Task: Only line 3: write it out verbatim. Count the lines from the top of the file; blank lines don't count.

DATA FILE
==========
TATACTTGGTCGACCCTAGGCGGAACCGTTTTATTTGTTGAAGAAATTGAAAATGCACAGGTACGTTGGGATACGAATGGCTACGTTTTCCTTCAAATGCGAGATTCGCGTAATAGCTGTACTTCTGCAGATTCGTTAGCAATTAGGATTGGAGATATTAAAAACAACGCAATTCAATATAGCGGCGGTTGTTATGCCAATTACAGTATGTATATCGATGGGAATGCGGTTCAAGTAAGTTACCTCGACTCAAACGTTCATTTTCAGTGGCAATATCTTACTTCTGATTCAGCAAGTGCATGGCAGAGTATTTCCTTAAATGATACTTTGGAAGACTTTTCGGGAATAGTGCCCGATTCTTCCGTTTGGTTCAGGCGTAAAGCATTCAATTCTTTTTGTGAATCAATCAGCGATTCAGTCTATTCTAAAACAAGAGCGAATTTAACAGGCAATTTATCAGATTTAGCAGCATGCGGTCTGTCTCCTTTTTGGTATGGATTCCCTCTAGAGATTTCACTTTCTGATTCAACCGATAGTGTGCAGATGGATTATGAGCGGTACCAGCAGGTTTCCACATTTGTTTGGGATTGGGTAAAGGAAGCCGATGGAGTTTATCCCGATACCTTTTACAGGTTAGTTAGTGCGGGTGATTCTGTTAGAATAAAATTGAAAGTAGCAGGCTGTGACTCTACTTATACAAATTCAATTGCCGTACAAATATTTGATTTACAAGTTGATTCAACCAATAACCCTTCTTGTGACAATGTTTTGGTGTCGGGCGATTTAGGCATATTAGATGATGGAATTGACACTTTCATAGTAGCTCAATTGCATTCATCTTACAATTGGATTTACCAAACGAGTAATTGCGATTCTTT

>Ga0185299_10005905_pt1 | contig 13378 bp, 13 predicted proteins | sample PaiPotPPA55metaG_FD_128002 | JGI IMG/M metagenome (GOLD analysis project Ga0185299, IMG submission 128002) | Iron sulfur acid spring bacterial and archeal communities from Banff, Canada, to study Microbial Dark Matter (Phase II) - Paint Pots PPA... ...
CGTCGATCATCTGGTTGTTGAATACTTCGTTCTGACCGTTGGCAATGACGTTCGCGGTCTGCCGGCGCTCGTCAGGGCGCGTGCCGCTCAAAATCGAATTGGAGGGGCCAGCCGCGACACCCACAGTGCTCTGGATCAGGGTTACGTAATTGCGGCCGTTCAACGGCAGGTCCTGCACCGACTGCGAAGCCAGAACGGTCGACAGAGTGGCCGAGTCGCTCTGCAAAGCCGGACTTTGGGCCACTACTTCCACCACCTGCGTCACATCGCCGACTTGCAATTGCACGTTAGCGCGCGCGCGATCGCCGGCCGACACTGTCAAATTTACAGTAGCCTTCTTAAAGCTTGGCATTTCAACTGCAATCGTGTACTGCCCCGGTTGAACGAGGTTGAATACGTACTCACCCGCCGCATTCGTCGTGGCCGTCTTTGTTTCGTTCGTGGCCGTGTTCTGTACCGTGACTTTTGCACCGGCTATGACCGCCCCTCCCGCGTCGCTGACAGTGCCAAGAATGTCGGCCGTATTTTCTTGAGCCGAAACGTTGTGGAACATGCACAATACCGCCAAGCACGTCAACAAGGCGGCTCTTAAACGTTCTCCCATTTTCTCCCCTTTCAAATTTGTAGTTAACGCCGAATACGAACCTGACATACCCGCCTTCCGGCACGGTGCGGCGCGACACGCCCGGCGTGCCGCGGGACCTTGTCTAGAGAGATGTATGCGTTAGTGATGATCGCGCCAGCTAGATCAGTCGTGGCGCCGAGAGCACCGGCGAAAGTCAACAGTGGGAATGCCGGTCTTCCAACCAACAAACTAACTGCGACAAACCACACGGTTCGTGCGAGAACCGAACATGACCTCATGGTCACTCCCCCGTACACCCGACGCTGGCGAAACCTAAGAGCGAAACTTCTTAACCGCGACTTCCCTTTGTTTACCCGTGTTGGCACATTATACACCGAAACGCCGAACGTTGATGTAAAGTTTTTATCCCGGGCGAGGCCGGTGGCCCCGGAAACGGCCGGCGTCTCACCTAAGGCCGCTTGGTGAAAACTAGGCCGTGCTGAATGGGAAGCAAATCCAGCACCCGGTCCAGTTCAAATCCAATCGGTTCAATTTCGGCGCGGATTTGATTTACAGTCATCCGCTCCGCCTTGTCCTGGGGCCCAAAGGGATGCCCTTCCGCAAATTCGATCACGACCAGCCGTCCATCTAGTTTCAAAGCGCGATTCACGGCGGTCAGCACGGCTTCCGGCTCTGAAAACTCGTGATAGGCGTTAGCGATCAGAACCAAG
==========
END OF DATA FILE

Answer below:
CGTCGATCATCTGGTTGTTGAATACTTCGTTCTGACCGTTGGCAATGACGTTCGCGGTCTGCCGGCGCTCGTCAGGGCGCGTGCCGCTCAAAATCGAATTGGAGGGGCCAGCCGCGACACCCACAGTGCTCTGGATCAGGGTTACGTAATTGCGGCCGTTCAACGGCAGGTCCTGCACCGACTGCGAAGCCAGAACGGTCGACAGAGTGGCCGAGTCGCTCTGCAAAGCCGGACTTTGGGCCACTACTTCCACCACCTGCGTCACATCGCCGACTTGCAATTGCACGTTAGCGCGCGCGCGATCGCCGGCCGACACTGTCAAATTTACAGTAGCCTTCTTAAAGCTTGGCATTTCAACTGCAATCGTGTACTGCCCCGGTTGAACGAGGTTGAATACGTACTCACCCGCCGCATTCGTCGTGGCCGTCTTTGTTTCGTTCGTGGCCGTGTTCTGTACCGTGACTTTTGCACCGGCTATGACCGCCCCTCCCGCGTCGCTGACAGTGCCAAGAATGTCGGCCGTATTTTCTTGAGCCGAAACGTTGTGGAACATGCACAATACCGCCAAGCACGTCAACAAGGCGGCTCTTAAACGTTCTCCCATTTTCTCCCCTTTCAAATTTGTAGTTAACGCCGAATACGAACCTGACATACCCGCCTTCCGGCACGGTGCGGCGCGACACGCCCGGCGTGCCGCGGGACCTTGTCTAGAGAGATGTATGCGTTAGTGATGATCGCGCCAGCTAGATCAGTCGTGGCGCCGAGAGCACCGGCGAAAGTCAACAGTGGGAATGCCGGTCTTCCAACCAACAAACTAACTGCGACAAACCACACGGTTCGTGCGAGAACCGAACATGACCTCATGGTCACTCCCCCGTACACCCGACGCTGGCGAAACCTAAGAGCGAAACTTCTTAACCGCGACTTCCCTTTGTTTACCCGTGTTGGCACATTATACACCGAAACGCCGAACGTTGATGTAAAGTTTTTATCCCGGGCGAGGCCGGTGGCCCCGGAAACGGCCGGCGTCTCACCTAAGGCCGCTTGGTGAAAACTAGGCCGTGCTGAATGGGAAGCAAATCCAGCACCCGGTCCAGTTCAAATCCAATCGGTTCAATTTCGGCGCGGATTTGATTTACAGTCATCCGCTCCGCCTTGTCCTGGGGCCCAAAGGGATGCCCTTCCGCAAATTCGATCACGACCAGCCGTCCATCTAGTTTCAAAGCGCGATTCACGGCGGTCAGCACGGCTTCCGGCTCTGAAAACTCGTGATAGGCGTTAGCGATCAGAACCAAG